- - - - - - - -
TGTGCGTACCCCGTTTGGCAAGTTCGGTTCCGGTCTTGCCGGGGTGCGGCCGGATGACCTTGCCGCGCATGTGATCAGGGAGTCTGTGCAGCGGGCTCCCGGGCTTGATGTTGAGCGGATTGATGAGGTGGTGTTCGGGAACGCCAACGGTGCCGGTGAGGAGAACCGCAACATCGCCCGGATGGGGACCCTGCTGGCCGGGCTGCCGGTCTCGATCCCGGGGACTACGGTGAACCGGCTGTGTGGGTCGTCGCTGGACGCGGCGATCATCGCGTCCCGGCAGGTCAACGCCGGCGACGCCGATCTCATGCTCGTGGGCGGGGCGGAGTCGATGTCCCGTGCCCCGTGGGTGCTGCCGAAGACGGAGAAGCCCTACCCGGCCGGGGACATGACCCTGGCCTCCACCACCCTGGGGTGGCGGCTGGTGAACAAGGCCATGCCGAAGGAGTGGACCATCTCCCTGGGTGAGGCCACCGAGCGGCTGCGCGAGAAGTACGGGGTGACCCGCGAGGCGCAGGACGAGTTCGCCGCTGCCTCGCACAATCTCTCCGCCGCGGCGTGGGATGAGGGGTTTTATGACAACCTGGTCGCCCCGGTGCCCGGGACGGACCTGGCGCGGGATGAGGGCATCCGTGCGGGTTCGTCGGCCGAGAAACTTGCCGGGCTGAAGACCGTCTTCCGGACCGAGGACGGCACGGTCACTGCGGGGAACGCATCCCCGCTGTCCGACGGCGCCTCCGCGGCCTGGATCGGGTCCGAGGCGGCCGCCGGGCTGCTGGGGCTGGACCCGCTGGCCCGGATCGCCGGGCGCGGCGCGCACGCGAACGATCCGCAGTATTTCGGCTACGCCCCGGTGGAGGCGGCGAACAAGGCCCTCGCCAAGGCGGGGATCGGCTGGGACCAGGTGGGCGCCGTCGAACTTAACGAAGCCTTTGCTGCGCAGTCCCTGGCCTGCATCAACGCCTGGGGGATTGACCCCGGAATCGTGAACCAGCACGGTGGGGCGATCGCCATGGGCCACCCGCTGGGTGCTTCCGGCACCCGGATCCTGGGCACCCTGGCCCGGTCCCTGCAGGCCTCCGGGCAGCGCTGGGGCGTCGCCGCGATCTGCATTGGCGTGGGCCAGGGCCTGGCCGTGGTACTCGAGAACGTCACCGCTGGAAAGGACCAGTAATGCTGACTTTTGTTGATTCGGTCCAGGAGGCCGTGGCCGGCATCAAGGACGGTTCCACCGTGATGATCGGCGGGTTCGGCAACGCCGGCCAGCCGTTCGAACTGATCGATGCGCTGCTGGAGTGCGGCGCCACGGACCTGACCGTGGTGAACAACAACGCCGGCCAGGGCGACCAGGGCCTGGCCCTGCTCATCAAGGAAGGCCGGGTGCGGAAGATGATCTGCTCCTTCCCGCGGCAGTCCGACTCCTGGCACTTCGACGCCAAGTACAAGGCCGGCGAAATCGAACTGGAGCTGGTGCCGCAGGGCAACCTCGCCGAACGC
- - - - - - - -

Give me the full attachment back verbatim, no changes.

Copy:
TGTGCGTACCCCGTTTGGCAAGTTCGGTTCCGGTCTTGCCGGGGTGCGGCCGGATGACCTTGCCGCGCATGTGATCAGGGAGTCTGTGCAGCGGGCTCCCGGGCTTGATGTTGAGCGGATTGATGAGGTGGTGTTCGGGAACGCCAACGGTGCCGGTGAGGAGAACCGCAACATCGCCCGGATGGGGACCCTGCTGGCCGGGCTGCCGGTCTCGATCCCGGGGACTACGGTGAACCGGCTGTGTGGGTCGTCGCTGGACGCGGCGATCATCGCGTCCCGGCAGGTCAACGCCGGCGACGCCGATCTCATGCTCGTGGGCGGGGCGGAGTCGATGTCCCGTGCCCCGTGGGTGCTGCCGAAGACGGAGAAGCCCTACCCGGCCGGGGACATGACCCTGGCCTCCACCACCCTGGGGTGGCGGCTGGTGAACAAGGCCATGCCGAAGGAGTGGACCATCTCCCTGGGTGAGGCCACCGAGCGGCTGCGCGAGAAGTACGGGGTGACCCGCGAGGCGCAGGACGAGTTCGCCGCTGCCTCGCACAATCTCTCCGCCGCGGCGTGGGATGAGGGGTTTTATGACAACCTGGTCGCCCCGGTGCCCGGGACGGACCTGGCGCGGGATGAGGGCATCCGTGCGGGTTCGTCGGCCGAGAAACTTGCCGGGCTGAAGACCGTCTTCCGGACCGAGGACGGCACGGTCACTGCGGGGAACGCATCCCCGCTGTCCGACGGCGCCTCCGCGGCCTGGATCGGGTCCGAGGCGGCCGCCGGGCTGCTGGGGCTGGACCCGCTGGCCCGGATCGCCGGGCGCGGCGCGCACGCGAACGATCCGCAGTATTTCGGCTACGCCCCGGTGGAGGCGGCGAACAAGGCCCTCGCCAAGGCGGGGATCGGCTGGGACCAGGTGGGCGCCGTCGAACTTAACGAAGCCTTTGCTGCGCAGTCCCTGGCCTGCATCAACGCCTGGGGGATTGACCCCGGAATCGTGAACCAGCACGGTGGGGCGATCGCCATGGGCCACCCGCTGGGTGCTTCCGGCACCCGGATCCTGGGCACCCTGGCCCGGTCCCTGCAGGCCTCCGGGCAGCGCTGGGGCGTCGCCGCGATCTGCATTGGCGTGGGCCAGGGCCTGGCCGTGGTACTCGAGAACGTCACCGCTGGAAAGGACCAGTAATGCTGACTTTTGTTGATTCGGTCCAGGAGGCCGTGGCCGGCATCAAGGACGGTTCCACCGTGATGATCGGCGGGTTCGGCAACGCCGGCCAGCCGTTCGAACTGATCGATGCGCTGCTGGAGTGCGGCGCCACGGACCTGACCGTGGTGAACAACAACGCCGGCCAGGGCGACCAGGGCCTGGCCCTGCTCATCAAGGAAGGCCGGGTGCGGAAGATGATCTGCTCCTTCCCGCGGCAGTCCGACTCCTGGCACTTCGACGCCAAGTACAAGGCCGGCGAAATCGAACTGGAGCTGGTGCCGCAGGGCAACCTCGCCGAACGC